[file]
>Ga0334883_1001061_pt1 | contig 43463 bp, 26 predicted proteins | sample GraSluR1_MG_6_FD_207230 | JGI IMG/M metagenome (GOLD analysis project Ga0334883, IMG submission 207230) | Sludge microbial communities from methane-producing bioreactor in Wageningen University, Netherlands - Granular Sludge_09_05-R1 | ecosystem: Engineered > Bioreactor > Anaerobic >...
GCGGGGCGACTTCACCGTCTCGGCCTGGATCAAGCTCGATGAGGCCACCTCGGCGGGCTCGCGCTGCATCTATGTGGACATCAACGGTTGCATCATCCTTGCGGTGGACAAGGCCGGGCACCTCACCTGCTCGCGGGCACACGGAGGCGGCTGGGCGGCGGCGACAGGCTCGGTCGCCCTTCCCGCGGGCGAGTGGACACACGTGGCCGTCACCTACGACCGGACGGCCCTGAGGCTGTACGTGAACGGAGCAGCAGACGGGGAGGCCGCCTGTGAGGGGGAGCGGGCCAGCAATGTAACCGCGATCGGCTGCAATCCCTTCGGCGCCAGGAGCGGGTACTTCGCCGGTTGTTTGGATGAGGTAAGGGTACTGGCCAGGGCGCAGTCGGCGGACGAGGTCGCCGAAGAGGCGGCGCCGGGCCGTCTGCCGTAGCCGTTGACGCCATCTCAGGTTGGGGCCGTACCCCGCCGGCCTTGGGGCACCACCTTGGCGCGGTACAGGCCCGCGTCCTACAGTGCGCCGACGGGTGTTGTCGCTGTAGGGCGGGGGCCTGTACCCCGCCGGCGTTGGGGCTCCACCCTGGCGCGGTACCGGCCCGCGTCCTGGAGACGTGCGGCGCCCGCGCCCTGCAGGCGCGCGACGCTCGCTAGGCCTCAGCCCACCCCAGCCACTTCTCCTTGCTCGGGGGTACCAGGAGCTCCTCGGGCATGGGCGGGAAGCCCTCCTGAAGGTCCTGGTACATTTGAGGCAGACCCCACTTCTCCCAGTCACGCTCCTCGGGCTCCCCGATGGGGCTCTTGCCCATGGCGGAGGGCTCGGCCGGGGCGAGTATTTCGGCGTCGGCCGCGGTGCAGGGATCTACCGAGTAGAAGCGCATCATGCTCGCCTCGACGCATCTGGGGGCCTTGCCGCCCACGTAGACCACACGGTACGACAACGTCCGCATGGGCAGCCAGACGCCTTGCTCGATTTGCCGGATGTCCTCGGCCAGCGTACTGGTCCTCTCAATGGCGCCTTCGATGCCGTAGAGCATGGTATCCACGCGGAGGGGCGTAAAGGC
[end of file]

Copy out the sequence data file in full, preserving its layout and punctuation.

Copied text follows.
>Ga0334883_1001061_pt1 | contig 43463 bp, 26 predicted proteins | sample GraSluR1_MG_6_FD_207230 | JGI IMG/M metagenome (GOLD analysis project Ga0334883, IMG submission 207230) | Sludge microbial communities from methane-producing bioreactor in Wageningen University, Netherlands - Granular Sludge_09_05-R1 | ecosystem: Engineered > Bioreactor > Anaerobic >...
GCGGGGCGACTTCACCGTCTCGGCCTGGATCAAGCTCGATGAGGCCACCTCGGCGGGCTCGCGCTGCATCTATGTGGACATCAACGGTTGCATCATCCTTGCGGTGGACAAGGCCGGGCACCTCACCTGCTCGCGGGCACACGGAGGCGGCTGGGCGGCGGCGACAGGCTCGGTCGCCCTTCCCGCGGGCGAGTGGACACACGTGGCCGTCACCTACGACCGGACGGCCCTGAGGCTGTACGTGAACGGAGCAGCAGACGGGGAGGCCGCCTGTGAGGGGGAGCGGGCCAGCAATGTAACCGCGATCGGCTGCAATCCCTTCGGCGCCAGGAGCGGGTACTTCGCCGGTTGTTTGGATGAGGTAAGGGTACTGGCCAGGGCGCAGTCGGCGGACGAGGTCGCCGAAGAGGCGGCGCCGGGCCGTCTGCCGTAGCCGTTGACGCCATCTCAGGTTGGGGCCGTACCCCGCCGGCCTTGGGGCACCACCTTGGCGCGGTACAGGCCCGCGTCCTACAGTGCGCCGACGGGTGTTGTCGCTGTAGGGCGGGGGCCTGTACCCCGCCGGCGTTGGGGCTCCACCCTGGCGCGGTACCGGCCCGCGTCCTGGAGACGTGCGGCGCCCGCGCCCTGCAGGCGCGCGACGCTCGCTAGGCCTCAGCCCACCCCAGCCACTTCTCCTTGCTCGGGGGTACCAGGAGCTCCTCGGGCATGGGCGGGAAGCCCTCCTGAAGGTCCTGGTACATTTGAGGCAGACCCCACTTCTCCCAGTCACGCTCCTCGGGCTCCCCGATGGGGCTCTTGCCCATGGCGGAGGGCTCGGCCGGGGCGAGTATTTCGGCGTCGGCCGCGGTGCAGGGATCTACCGAGTAGAAGCGCATCATGCTCGCCTCGACGCATCTGGGGGCCTTGCCGCCCACGTAGACCACACGGTACGACAACGTCCGCATGGGCAGCCAGACGCCTTGCTCGATTTGCCGGATGTCCTCGGCCAGCGTACTGGTCCTCTCAATGGCGCCTTCGATGCCGTAGAGCATGGTATCCACGCGGAGGGGCGTAAAGGC